College Football Recruiting

High school football success doesn't always bring scholarships

BCS school offers not plentiful around Triangle

tstevens@newsobserver.comFebruary 6, 2013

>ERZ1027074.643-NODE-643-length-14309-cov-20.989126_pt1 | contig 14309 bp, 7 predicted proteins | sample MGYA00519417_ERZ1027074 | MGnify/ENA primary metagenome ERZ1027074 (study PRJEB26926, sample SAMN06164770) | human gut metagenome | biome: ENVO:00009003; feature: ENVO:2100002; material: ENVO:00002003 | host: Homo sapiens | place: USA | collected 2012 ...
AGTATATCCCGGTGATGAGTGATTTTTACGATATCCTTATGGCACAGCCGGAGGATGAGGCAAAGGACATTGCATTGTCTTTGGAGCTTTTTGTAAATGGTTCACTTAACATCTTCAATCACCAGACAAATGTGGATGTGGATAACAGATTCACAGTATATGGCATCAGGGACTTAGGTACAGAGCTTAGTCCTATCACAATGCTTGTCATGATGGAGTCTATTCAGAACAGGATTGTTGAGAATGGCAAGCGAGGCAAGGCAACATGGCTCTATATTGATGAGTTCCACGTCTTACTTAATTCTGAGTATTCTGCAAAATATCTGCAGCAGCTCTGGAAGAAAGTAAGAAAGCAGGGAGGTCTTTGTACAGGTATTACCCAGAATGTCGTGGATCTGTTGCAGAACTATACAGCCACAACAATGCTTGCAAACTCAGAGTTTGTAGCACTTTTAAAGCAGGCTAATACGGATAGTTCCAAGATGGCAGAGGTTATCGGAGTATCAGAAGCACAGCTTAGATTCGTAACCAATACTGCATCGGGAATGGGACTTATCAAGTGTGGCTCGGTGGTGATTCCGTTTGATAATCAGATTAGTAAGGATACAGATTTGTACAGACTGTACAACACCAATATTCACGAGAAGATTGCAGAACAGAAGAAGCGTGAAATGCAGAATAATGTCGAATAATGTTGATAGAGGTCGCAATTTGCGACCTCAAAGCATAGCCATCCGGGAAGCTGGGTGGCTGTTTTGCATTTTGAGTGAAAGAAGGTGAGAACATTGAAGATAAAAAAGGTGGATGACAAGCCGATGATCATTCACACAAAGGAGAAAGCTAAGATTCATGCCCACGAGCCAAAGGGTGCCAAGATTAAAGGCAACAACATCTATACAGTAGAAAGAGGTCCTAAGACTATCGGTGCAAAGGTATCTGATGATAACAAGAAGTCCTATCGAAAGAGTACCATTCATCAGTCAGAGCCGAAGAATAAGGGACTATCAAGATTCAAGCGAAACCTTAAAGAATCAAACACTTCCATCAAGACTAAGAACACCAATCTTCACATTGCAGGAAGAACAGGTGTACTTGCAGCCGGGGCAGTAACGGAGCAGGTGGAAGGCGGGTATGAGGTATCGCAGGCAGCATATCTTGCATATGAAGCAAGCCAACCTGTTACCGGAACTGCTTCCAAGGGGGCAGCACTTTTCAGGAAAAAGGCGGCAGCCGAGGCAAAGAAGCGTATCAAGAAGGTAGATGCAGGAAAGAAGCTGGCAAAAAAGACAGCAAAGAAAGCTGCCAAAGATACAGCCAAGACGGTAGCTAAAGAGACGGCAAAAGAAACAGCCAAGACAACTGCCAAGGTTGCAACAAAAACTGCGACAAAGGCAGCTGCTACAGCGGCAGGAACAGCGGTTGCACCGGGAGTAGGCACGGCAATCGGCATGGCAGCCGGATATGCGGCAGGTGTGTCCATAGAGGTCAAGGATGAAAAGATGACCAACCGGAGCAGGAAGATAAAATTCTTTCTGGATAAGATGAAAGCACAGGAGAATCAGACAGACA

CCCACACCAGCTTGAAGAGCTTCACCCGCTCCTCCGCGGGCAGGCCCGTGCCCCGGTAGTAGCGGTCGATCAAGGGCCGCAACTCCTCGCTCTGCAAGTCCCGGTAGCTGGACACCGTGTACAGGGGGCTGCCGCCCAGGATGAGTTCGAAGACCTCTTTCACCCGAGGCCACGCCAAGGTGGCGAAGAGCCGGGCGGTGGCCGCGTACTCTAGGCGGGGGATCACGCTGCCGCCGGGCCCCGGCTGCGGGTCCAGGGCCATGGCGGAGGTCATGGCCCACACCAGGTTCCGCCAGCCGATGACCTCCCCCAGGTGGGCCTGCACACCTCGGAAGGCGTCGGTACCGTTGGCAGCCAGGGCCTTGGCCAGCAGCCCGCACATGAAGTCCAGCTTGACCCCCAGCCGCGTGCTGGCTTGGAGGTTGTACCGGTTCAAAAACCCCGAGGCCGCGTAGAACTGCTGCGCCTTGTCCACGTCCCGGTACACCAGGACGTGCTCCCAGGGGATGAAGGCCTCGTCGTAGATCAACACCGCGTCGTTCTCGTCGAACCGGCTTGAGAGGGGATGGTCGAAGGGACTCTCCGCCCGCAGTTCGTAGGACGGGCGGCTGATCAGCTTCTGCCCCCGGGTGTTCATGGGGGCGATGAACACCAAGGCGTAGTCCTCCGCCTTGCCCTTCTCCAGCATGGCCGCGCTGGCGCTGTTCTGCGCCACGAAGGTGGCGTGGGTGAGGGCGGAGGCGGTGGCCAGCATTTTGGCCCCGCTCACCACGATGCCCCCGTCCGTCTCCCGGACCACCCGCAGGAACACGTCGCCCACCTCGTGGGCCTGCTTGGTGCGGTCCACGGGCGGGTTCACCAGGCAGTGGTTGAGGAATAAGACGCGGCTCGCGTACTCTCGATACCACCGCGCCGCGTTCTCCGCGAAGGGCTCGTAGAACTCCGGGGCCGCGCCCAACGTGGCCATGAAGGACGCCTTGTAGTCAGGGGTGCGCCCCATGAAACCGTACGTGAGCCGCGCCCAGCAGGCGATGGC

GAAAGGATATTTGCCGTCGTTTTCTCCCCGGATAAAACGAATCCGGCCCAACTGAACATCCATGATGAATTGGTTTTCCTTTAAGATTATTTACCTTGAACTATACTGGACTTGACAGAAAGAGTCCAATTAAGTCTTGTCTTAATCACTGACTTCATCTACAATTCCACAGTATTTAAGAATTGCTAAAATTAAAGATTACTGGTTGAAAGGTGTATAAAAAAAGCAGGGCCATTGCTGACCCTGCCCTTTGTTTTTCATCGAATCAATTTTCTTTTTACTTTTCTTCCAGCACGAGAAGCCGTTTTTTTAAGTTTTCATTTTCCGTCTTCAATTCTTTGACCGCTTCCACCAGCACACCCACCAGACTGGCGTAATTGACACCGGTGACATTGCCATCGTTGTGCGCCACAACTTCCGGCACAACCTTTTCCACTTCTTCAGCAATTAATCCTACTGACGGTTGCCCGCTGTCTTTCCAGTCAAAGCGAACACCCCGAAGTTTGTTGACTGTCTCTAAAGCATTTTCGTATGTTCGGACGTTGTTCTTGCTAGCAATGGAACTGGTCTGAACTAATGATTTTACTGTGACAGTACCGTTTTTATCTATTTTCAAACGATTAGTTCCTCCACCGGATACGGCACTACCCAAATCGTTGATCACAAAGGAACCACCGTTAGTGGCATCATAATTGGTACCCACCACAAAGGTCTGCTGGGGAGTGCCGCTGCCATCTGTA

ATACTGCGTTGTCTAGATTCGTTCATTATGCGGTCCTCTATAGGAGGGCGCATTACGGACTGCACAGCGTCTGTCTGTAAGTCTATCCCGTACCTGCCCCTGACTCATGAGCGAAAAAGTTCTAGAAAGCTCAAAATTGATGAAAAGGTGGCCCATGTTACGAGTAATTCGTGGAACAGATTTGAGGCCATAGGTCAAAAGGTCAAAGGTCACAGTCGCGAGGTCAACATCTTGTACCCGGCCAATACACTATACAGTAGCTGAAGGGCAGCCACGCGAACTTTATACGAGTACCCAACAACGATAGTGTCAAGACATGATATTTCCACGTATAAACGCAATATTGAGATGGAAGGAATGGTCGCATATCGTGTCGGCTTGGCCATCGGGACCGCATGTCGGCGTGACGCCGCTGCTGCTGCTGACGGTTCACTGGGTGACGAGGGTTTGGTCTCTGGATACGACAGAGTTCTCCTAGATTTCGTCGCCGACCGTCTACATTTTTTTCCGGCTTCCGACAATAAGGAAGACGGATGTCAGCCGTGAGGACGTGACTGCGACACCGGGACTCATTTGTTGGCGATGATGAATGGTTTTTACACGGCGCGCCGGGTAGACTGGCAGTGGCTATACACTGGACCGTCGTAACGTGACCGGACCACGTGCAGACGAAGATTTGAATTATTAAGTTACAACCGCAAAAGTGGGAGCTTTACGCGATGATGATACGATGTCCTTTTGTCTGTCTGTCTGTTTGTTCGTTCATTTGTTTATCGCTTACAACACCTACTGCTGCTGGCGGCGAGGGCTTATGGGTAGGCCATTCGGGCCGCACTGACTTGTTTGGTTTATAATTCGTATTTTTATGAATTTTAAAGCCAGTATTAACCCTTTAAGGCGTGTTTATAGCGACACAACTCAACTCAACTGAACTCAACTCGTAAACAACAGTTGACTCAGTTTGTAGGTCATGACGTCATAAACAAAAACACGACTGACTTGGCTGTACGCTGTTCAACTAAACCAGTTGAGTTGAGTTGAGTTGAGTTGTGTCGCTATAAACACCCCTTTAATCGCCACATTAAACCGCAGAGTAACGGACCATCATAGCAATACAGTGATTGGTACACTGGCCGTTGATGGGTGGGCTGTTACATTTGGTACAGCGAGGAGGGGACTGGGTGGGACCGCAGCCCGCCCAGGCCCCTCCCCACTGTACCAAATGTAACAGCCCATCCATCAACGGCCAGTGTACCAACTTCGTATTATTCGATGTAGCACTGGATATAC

• Raleigh-area athletes who are expected to sign Many of the players will sign National Letters of Intent on Wednesday, but others will accept institutional scholarships. Some schools are prohibited from giving athletic scholarships, but can give scholarships to potential athletes. A majority of the players are receiving partial athletic scholarships. The list was compiled from reports from area high schools: FOOTBALL Blake Aaron, Middle Creek, Campbell Jonathan Alston, Bunn, N.C. State Samuel Anumihe, Southeast Raleigh, ASA Junior Coll. Chase Arrington, Lee County, Gardner-Webb Demage Bailey, Clayton, East Carolina Connor Barbour, Clayton, Coastal Carolina Michael Booker, South Johnston**, Fort Scott CC John Brown, Durham Jordan, U.S. Naval Academy Buddy Burgess, South Johnston, Guilford Nick Carroll, Cardinal Gibbons, Charlotte Sandy Chapman, Southeast Raleigh, Old Dominion John Cook, North Raleigh Christian, Davidson Corey Cooper, Millbrook, Syracuse Ryan Dowell, Middle Creek, Campbell Alex Duncan, Chapel Hill, Naval Academy *Jordan Fieulleteau, Wakefield, North Carolina Khris Francis, Durham Hillside, North Carolina James Foushee, Lee County, Guilford College Anthony Galavotti, Garner, Western Carolina Terry Gilman, Garner, Bridgewater College Dylan Hartigan, Green Hope, Wingate Christian Hartsfield, Panther Creek, Shaw University Nick Haskins, Cardinal Gibbons, Elon Nick Holloway, Cardinal Gibbons, Richmond Brian Hughes, Middle Creek, Methodist Austin Jacobs, Cleveland, Western Carolina Jarrett Jacumin, North Raleigh Christian, App State Austin Johnson, Lee County, Brevard College Dante Jones, Southeast Raleigh, Appalachian State Entrone “Reco” Jones, Heritage, Tusculum College Cody Lanier, Lee County, UNC-Pembroke T.J. Lett, Lee County, Brevard Jon McBride, Fuquay-Varina, N.C. Central Josh McNeil, Durham Hillside**, Copiah-Lincoln Junior College *Connor Mitch, Wakefield, South Carolina Daniel Nash, Holly Springs, football, W. Carolina Seth Peele, North Johnston, Wingate Austin Raynor, South Johnston, Tusculum College Josh Ricci, Fuquay-Varina, Lenoir Rhyne *David Salmon, Middle Creek, Campbell Tremayne Salim, Durham Jordan, Bridgewater Coll. Tyler Scoville, Cleveland, UNC Pembroke Reese Setzer, Lee County, Guilford College Xavier Smith, Wakefield, East Carolina Brian Stryffeler, Lee County, Wingate Mike Sutton, Panther Creek, Air Force Academy Darnell Thompson, Wakefield, Tusculum College Tre Wells, Lee County, Greensboro College Korin Wiggins, Durham Hillside, North Carolina Quentin Williams, South Johnston, Elizabeth City St. Quincy Williams, South Johnston, Guilford Taylor Wilson, Wakefield, Butler University Wolfgang Zacherl, Broughton, Charlotte Trevor Zaraba, Cardinal Gibbons, Wingate BOYS’ SOCCER Bardia Asefnia, Cardinal Gibbons, Drexel Samantha Bagherpour, Cary, Lynchburg College Grant Bishop, Broughton, Wake Forest Simon Burke, Leesville Road, Appalachian State Ricky Chavez, Heritage, UNC-Pembroke Bria Dixon, Cary, Virginia Tech Evan Dycaza, Apex, Furman Yanni Hachem, Cardinal Gibbons, N.C. State Kellen Foster, Green Hope, UNC Wilmington Michael Hinkson, Wakefield, N.C. State Tommy Labriola, Green Hope, Appalachian State Davis Robinson, Apex, N.C. State Erin Tanhauser, Heritage, Elon GIRLS’ SOCCER Cameron Castleberry, Ravenscroft, North Carolina Brianne Boldrin, Athens Drive, Stetson University Joanna Boyles, Sanderson, North Carolina Caroline Brown, Broughton, Villanova Brae Buster, Cary Christian, Pfeiffer Oliva Costella, Sanderson, Winthrop Sydney Curtis, Green Hope, Virginia Tech Anne Cushman, Leesville Road, Winthrop Jill Davis, Lee County, High Point University Alexis Degler, Green Hope, Ohio State Bria Dixon, Cary, Virginia Tech Caroline Duncan, Winthrop Taylor Francis, Panther Creek, Pittsburgh Christina Gibbons, Cardinal Gibbons, Duke Shelby Hicks, Durham Jordan, Charlotte Abby Holt, Wakefield, UNC Asheville Brittany Larussa, Knightdale, Meredith Callie McClain, Green Hope, UNCWilmington Alex Moiseenko, Chapel Hill, UNCGreensboro Kasey O’Hara, Holly Springs, Mt. Olive Morgan Porter, Sanderson, Campbell Megan Poth, Holly Springs, Flagler College Paige Reckert, Apex, Clemson Kelsey Reeves, Leesville Road, East Carolina Cameron Sigmon, Green Hope, Coll. of Charleston Sara Snotherly, Knightdale, Methodist University Alexis Shaffer, Green Hope, Virginia Cameron Sigmon, Green Hope Col. of Charleston *Carleigh Tinstmen, Sanderson, Western Carolina Kristin Twomey, Cardinal Gibbons, Concord (W.Va.) Morgan Vezina, Green Hope, Old Dominion Claire Wagner, Panther Creek, Clemson Kaitlin Walker, Apex, Charlotte Anna Witte, Cary, Penn State Taylor Wood, Sanderson, Western Carolina Ashleigh Yando, Leesville Road, Averett BOYS’ TRACK/CROSS COUNTRY Bakri Abushouk, Cary, N.C. State Jack Nosbisch, Holly Springs, Citadel GIRLS’ TRACK/ CROSS COUNTRY Margaret Edwards, Ravenscroft, UNCWilmington Cidny Ford, Wakefield, N.C. State Wesley Frazier, Ravenscroft, Duke Katie Gamble, Millbrook, UNC Asheville Tyra Lea, Wakefield, N.C. State Kristen Lee, Wakefield, Virginia Tech Mo McDonnell, Green Hope, East Carolina Tiana Patillo, Wakefield, N.C. State Mollie Williams Clayton, South Carolina Allie Worsdale, Green Hope, UNC Wilmington GIRLS’ FIELD HOCKEY Robin Blazing, Durham Academy, Duke Taylor Ednie, Ravenscroft, Georgetown Savannah Jane Story, Ravenscroft, Duke *Has enrolled in college ** 2012 graduate